Thu, Mar 30, 2017 - Page 9 News List

British PM is determined to move toward a bad EU divorce

Hong Kong’s last governor has a thing or two to say about Prime Minister Theresa May and the Cabinet’s choices in the aftermath of the Brexit referendum

By Chris Patten

As Britain formally triggers the doleful negotiations to exclude itself from the mainstream of European politics and economics, Prime Minister Theresa May refuses to use the word “divorce” to describe what is happening.

My wife, a retired family lawyer and mediator, thinks May could be correct. After all, the family house we are exiting still contains much of our history and family silver, as well as our future economic interest. In that sense, divorce is scarcely an option.

Britain has not been as insular an island as some people take it to be. From our reigning royal family — which is German — to our exports — overwhelmingly to Europe — we have helped to shape and in our turn been shaped by developments in the rest of Western Europe.

We are separated by just 33km of water — these days, apparently a very wide 33km — at the Strait of Dover.

So why are we leaving? The cause is a mixture of frustration, delusion, mendacity and bloody-mindedness. We were fed up with Europe’s inability to tackle some of its biggest challenges — from competitiveness to immigration — without seeking to acquire more central powers.

In addition, our political leaders have for years played into the hands of those hostile to the EU, by appearing to accept any and every criticism of it, many of them a compound of falsehoods. We refuse to see ourselves for what we are: A mid-sized country that no longer rules much of the world. We are too easily persuaded that you cannot be a patriot without being a nationalist.

We can and should manage the consequences of this break-up without bringing further woes down on our heads, but the process of separation thus far does offer great hope.

The June 2016 Brexit referendum was itself a disaster. A parliamentary democracy should never turn to such populist devices. Even so, May could have reacted to the 52 percent vote to quit Europe by saying that she would hand the negotiations to a group of ministers who believed in this outcome, and then put the result of the talks in due course to parliament and the people.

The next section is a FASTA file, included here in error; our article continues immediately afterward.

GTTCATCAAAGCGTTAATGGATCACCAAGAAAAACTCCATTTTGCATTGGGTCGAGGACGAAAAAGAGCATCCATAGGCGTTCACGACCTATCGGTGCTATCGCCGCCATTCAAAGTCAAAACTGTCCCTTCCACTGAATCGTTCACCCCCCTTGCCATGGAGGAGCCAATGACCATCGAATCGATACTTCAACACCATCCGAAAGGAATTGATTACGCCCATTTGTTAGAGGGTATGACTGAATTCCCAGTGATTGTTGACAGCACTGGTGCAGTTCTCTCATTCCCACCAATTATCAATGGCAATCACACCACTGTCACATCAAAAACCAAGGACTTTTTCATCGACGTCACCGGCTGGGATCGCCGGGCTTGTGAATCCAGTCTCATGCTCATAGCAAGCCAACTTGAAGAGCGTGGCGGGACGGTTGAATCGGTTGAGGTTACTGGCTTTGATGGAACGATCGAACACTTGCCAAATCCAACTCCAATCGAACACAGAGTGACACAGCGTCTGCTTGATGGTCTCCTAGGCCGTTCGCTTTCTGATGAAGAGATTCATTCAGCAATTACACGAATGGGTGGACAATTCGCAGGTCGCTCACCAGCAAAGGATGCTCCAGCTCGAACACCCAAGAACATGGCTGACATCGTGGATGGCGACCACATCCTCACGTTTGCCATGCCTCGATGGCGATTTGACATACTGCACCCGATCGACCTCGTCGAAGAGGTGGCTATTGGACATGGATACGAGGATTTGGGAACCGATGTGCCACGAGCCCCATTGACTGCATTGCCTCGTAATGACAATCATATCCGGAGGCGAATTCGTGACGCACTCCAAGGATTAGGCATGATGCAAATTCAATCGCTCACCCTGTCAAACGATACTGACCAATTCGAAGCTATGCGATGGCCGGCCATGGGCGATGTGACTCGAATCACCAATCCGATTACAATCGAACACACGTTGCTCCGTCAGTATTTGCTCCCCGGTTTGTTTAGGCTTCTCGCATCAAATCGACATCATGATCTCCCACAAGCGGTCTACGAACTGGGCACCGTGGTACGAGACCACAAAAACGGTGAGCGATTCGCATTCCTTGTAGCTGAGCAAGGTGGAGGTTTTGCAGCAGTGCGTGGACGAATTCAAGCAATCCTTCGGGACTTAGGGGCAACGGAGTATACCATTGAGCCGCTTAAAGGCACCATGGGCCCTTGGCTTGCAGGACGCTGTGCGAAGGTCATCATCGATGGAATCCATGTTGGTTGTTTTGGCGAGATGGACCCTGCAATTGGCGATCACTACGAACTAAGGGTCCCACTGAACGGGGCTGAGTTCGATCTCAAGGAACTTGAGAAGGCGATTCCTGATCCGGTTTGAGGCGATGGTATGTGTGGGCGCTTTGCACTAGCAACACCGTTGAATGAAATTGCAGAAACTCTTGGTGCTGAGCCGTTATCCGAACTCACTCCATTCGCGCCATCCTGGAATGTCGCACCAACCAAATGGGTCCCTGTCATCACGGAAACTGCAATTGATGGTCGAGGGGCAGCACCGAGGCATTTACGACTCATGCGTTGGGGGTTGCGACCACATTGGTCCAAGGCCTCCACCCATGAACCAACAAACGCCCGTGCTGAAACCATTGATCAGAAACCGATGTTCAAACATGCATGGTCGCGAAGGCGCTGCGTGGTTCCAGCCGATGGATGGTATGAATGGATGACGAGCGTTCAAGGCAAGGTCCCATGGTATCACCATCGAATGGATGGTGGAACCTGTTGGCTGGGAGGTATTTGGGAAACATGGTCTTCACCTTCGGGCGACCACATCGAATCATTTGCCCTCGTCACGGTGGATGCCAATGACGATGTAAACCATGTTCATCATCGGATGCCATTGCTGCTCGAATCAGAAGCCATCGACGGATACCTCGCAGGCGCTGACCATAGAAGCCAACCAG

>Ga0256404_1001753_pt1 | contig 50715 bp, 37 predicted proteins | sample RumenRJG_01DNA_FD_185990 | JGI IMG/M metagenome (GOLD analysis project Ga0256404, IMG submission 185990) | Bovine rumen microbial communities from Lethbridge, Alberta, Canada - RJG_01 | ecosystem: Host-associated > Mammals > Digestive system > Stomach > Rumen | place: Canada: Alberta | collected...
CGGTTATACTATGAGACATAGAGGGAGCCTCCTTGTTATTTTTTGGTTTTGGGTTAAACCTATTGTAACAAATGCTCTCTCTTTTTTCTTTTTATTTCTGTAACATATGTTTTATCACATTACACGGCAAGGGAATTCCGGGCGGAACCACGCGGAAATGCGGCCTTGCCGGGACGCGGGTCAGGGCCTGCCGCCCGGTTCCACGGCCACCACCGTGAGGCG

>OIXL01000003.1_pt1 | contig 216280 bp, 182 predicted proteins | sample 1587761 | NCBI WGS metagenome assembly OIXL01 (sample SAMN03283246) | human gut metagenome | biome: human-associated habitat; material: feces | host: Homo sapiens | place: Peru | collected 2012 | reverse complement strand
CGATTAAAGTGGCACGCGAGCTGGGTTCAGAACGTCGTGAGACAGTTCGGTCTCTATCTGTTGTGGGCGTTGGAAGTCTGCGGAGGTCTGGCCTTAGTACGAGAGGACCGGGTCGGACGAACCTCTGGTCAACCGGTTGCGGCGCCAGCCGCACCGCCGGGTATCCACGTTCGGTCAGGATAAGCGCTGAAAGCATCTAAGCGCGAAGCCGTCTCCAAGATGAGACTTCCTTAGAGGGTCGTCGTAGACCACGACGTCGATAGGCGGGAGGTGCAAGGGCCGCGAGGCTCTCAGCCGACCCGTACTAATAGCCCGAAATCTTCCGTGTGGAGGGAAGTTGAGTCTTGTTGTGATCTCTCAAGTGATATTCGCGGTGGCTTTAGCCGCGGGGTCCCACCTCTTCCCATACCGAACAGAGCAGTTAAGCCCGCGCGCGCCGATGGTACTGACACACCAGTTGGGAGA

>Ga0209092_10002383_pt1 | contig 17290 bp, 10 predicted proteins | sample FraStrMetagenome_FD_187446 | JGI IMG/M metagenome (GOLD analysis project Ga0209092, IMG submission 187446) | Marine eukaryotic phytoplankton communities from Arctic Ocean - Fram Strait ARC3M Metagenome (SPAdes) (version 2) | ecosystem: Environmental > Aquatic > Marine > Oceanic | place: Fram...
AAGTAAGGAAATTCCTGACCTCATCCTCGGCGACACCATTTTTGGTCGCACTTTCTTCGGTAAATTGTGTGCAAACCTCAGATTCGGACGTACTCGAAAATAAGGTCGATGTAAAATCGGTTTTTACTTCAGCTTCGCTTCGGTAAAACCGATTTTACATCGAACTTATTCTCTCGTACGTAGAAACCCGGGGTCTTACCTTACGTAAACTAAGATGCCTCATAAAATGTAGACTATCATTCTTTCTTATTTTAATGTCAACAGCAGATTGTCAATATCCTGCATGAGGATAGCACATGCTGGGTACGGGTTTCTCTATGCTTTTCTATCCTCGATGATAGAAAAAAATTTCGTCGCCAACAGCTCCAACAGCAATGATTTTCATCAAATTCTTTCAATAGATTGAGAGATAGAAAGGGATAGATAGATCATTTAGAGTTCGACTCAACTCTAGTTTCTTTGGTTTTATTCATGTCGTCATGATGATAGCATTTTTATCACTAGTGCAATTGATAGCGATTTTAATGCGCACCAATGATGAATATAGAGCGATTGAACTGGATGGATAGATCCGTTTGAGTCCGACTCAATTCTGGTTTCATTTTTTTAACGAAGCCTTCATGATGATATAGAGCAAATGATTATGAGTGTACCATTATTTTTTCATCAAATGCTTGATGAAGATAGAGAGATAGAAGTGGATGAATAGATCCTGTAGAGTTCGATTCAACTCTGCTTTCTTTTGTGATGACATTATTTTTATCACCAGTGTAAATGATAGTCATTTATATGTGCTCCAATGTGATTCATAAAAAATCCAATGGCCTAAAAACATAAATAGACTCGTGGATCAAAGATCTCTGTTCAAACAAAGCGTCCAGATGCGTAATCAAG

Instead, she turned the whole of her government into a Brexit machine, even though she had always wished to remain in the EU. Her government’s motto is now “Brexit or bust.” Sadly, we will probably get both.

So what happens next? No one has a clue. The cliff beckons; the lemmings are lining up.

We know that almost half our exports go to the EU, five times more than go to the entire Commonwealth and six times more than to the BRICS countries, but we have given up on staying in the single market — which would require us to accept European jurisdiction and the free movement of labor — or the customs union.

Apparently we want a free-trade agreement with the EU on our own terms, covering our main industries and services.

May’s foreign secretary, Boris Johnson, argues that the cards are in our hands in these negotiations, because Europeans want to continue selling — Prosecco, for example — to us, but anyway, May’s ministers say, it does not matter if we have no deal at all. We will simply walk away.

No deal would not necessarily be a bad outcome, they insist, because the world is eager to do more business with us, which will be cheaper in the future as sterling continues its steady decline.

All of this, to return to the word May will not use, feels like a rather unamicable divorce. Every twist and turn in the talks will be accompanied by xenophobic outrage on the right wing of May’s Conservative Party and in the tabloid press to which she is now so beholden.

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